Just in time for graduation, patrol officers issued safety inspection “report cards” to unoccupied cars in Burlington last week as part of a new educational program designed to increase public awareness about the risks of vehicle theft and petty larcenies. Scores of motorists got a failing grade.
The program, launched in conjunction with the Parallel Justice Program  and the Community Coalition, rolled out June 1 to coincide with the increase in rental turnovers, as well as the warmer weather, when vehicle larcenies typically spike. According to Deputy Police Chief Walter Decker, Burlington averages “several dozen larcenies a week” this time of year. Property crime across the state jumped 10 percent in 2008 over the year before, according to a report released last week by the Vermont Criminal Information Center .
About 500 parked cars throughout the city were issued safety report cards indicating either a passing or failing grade. Vehicle owners either found a note that read, “Congratulations! We did not observe anything that could increase your chances of becoming a victim of larceny from your vehicle.” Or, “Warning! You could have been the victim of a crime. We noticed one or more of the following safety concerns.”
The note indicated what factors placed the vehicle at greater risk, such as open windows, unlocked doors or high-risk items — iPods, cellphones, purses, backpacks — left in plain view. Regardless of the grade, no fines were issued, and Decker assures vehicle owners that the results won’t end up on anyone’s driving record.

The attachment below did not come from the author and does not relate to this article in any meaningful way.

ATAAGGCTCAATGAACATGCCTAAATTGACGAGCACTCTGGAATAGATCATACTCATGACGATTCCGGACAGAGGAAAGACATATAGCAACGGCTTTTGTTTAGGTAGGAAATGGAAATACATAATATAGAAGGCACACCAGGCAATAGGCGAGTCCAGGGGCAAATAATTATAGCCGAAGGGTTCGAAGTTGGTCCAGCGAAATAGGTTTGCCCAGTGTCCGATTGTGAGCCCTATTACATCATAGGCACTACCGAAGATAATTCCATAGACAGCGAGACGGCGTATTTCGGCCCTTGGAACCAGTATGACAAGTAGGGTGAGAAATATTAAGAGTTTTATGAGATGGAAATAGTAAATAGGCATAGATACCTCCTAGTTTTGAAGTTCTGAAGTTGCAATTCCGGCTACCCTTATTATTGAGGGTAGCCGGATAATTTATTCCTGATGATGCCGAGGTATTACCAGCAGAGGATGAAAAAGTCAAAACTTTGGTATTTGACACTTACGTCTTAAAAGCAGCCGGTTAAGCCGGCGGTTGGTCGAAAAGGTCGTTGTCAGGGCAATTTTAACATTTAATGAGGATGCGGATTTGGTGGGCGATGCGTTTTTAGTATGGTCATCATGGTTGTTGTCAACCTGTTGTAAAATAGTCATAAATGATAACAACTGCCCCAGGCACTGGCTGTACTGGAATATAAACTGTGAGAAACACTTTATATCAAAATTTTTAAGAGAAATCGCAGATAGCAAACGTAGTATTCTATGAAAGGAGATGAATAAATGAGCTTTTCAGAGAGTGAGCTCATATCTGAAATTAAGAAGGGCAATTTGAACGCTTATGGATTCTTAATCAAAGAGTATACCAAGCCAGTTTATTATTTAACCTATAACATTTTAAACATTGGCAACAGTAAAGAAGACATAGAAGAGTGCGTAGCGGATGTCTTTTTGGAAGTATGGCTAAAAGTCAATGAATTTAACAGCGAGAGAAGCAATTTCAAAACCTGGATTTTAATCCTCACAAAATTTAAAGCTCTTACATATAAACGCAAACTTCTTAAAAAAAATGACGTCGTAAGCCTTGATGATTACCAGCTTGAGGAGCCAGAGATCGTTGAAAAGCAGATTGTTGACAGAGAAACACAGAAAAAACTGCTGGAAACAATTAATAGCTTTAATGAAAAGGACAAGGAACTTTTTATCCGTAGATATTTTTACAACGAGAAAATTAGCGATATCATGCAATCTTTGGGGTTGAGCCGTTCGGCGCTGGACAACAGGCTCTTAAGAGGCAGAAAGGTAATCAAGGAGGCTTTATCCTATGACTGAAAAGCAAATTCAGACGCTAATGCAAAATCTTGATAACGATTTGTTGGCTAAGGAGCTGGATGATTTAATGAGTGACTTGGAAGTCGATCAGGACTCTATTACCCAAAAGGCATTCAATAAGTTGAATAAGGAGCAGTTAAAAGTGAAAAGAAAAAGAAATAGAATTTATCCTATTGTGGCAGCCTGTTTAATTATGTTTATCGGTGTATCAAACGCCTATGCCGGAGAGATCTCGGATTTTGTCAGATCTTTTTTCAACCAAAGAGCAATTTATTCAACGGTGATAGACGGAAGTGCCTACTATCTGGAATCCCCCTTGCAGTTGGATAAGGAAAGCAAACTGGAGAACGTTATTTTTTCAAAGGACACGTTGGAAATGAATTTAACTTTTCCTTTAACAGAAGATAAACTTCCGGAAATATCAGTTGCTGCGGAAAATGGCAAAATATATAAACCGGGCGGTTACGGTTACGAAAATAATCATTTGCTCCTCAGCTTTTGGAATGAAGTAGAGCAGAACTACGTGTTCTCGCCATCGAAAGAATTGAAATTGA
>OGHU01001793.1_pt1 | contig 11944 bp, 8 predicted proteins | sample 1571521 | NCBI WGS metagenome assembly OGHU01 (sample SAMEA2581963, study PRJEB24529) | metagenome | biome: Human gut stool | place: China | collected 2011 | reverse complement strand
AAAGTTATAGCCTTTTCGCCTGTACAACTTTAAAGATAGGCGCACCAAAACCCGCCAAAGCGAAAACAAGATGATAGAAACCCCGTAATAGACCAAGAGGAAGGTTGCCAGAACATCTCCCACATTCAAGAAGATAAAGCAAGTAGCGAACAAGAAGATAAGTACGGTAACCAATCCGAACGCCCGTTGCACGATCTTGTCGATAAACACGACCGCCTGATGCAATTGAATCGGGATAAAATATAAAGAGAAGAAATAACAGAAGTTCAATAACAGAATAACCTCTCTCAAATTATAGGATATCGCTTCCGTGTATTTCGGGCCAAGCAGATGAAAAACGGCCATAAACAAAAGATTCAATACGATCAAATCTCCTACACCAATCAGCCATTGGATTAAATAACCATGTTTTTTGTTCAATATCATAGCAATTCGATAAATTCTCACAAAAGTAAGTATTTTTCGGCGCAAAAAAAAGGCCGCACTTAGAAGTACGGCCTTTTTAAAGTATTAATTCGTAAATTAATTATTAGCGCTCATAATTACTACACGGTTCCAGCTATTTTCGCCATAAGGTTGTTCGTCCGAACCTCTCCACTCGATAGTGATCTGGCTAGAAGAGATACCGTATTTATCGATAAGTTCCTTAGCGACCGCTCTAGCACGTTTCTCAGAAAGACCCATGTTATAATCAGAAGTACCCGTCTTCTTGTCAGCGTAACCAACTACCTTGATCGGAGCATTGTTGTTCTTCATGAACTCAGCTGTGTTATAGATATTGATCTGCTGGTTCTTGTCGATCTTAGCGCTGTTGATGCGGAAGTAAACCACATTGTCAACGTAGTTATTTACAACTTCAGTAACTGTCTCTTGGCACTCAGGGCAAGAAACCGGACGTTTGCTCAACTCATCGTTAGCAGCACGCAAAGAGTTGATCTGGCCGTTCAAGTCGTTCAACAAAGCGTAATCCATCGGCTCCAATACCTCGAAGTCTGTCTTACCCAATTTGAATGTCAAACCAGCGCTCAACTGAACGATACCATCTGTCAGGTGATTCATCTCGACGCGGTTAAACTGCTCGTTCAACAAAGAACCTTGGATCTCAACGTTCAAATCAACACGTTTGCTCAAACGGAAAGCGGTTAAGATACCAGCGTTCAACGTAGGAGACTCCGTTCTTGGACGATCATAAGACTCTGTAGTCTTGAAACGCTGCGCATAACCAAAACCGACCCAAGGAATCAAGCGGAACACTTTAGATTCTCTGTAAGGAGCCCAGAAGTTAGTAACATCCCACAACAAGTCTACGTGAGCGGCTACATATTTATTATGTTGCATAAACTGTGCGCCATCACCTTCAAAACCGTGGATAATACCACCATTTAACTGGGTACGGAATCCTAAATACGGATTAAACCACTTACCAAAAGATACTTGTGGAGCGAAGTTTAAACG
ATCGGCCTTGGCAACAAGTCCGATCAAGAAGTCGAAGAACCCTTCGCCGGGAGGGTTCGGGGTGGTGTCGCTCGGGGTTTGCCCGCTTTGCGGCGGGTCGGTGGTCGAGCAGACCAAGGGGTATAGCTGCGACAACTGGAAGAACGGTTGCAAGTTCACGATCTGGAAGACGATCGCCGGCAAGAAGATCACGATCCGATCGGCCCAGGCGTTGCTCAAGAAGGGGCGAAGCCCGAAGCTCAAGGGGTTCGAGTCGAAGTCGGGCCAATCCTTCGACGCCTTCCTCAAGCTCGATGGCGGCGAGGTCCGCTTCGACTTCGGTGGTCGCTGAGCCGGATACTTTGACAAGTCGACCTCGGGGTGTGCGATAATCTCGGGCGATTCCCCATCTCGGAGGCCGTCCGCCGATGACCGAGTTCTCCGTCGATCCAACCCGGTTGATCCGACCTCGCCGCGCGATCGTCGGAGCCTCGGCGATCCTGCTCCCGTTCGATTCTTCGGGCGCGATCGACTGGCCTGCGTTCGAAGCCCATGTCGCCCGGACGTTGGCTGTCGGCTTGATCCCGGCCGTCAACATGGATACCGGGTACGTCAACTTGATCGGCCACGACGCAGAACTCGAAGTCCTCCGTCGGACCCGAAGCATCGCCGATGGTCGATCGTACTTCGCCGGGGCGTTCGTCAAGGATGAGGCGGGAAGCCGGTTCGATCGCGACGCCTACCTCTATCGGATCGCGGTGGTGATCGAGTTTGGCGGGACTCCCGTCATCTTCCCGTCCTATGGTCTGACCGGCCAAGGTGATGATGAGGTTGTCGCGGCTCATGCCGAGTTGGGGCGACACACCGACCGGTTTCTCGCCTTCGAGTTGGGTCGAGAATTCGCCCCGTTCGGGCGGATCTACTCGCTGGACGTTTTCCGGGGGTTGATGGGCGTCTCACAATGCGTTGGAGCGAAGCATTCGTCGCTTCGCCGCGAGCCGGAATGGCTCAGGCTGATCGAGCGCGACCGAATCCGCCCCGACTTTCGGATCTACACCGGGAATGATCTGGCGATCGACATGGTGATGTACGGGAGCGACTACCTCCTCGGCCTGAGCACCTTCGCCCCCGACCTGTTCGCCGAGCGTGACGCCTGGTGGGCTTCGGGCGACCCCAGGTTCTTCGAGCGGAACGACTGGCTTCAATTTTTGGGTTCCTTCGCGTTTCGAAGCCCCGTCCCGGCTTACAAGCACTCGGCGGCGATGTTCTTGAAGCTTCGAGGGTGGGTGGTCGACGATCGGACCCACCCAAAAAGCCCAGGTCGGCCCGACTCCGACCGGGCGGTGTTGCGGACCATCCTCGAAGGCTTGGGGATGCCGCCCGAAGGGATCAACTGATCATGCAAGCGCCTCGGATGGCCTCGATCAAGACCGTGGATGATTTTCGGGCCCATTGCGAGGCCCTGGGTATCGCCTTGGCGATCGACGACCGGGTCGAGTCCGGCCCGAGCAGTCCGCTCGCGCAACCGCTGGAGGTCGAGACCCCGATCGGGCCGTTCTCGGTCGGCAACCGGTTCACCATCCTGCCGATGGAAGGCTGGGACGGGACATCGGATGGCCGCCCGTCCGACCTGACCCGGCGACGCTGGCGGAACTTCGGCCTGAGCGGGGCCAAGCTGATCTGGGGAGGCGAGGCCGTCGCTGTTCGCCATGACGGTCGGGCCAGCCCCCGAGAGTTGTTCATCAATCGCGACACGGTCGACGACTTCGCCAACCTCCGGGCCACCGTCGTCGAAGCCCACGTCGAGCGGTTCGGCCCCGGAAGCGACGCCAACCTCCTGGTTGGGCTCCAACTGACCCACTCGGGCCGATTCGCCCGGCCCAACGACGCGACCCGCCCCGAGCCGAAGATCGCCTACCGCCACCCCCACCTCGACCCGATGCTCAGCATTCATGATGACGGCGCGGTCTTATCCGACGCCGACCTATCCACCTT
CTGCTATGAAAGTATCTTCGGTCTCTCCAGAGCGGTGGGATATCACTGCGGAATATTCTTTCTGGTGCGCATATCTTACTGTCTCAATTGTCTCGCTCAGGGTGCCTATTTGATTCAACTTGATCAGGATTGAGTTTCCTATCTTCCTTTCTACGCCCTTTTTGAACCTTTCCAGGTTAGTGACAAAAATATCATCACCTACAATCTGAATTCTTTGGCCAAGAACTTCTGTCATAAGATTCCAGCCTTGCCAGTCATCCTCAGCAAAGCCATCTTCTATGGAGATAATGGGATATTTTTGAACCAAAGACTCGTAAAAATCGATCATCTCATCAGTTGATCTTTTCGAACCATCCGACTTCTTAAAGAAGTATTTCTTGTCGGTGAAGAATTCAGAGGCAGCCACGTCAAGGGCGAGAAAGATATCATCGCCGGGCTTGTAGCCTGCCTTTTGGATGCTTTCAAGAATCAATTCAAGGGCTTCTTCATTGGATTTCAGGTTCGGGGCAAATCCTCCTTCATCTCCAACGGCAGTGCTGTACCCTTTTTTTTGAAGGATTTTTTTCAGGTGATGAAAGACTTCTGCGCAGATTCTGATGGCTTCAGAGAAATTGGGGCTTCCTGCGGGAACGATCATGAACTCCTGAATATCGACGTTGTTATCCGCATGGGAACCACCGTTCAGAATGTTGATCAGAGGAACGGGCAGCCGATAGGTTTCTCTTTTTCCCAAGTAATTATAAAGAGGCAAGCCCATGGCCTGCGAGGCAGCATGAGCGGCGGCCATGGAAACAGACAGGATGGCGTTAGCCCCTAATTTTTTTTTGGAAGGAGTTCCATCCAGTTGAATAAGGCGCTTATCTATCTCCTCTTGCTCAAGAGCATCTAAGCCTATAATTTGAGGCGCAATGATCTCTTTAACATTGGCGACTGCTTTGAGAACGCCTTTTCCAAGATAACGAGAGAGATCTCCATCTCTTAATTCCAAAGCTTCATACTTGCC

He says the public feedback has been mostly positive. However, the idea of getting graded by the cops didn’t sit well with Jodi Whalen, a Henry Street resident who found an “F” on her car. The reason: She left her yoga mat and an old wall map on the back seat of a locked car.
“I understand where they’re coming from, but it felt a bit intrusive,” Whalen says. “What’s next, telling me my skirt is too short?”
Tag, you’re it: Burlington police have added a new, 21st-century tool to their crime-fighting toolbox: social networking sites. Apparently, some local graffiti artists — police prefer the less flattering term “vandals” — just can’t resist the temptation to brag about their latest artwork, and often get nabbed after posting their recent tags on social networking sites such as Facebook and MySpace. Other times, they’re caught after sending photos of their work to friends or family via cellphones or email.
Interestingly, the demographic of Vermont’s graffiti taggers isn’t what most people might assume. “The average person we’re arresting for a graffiti offense are typically not kids 10 to 14 years of age,” Decker notes. “The average tagger is probably 18 to 22.”
Why? The deputy chief explains that the older offenders have better transportation, more money for buying spray paint and are out later at night. And, presumably, they can lift bigger ladders for those really hard-to-reach spots.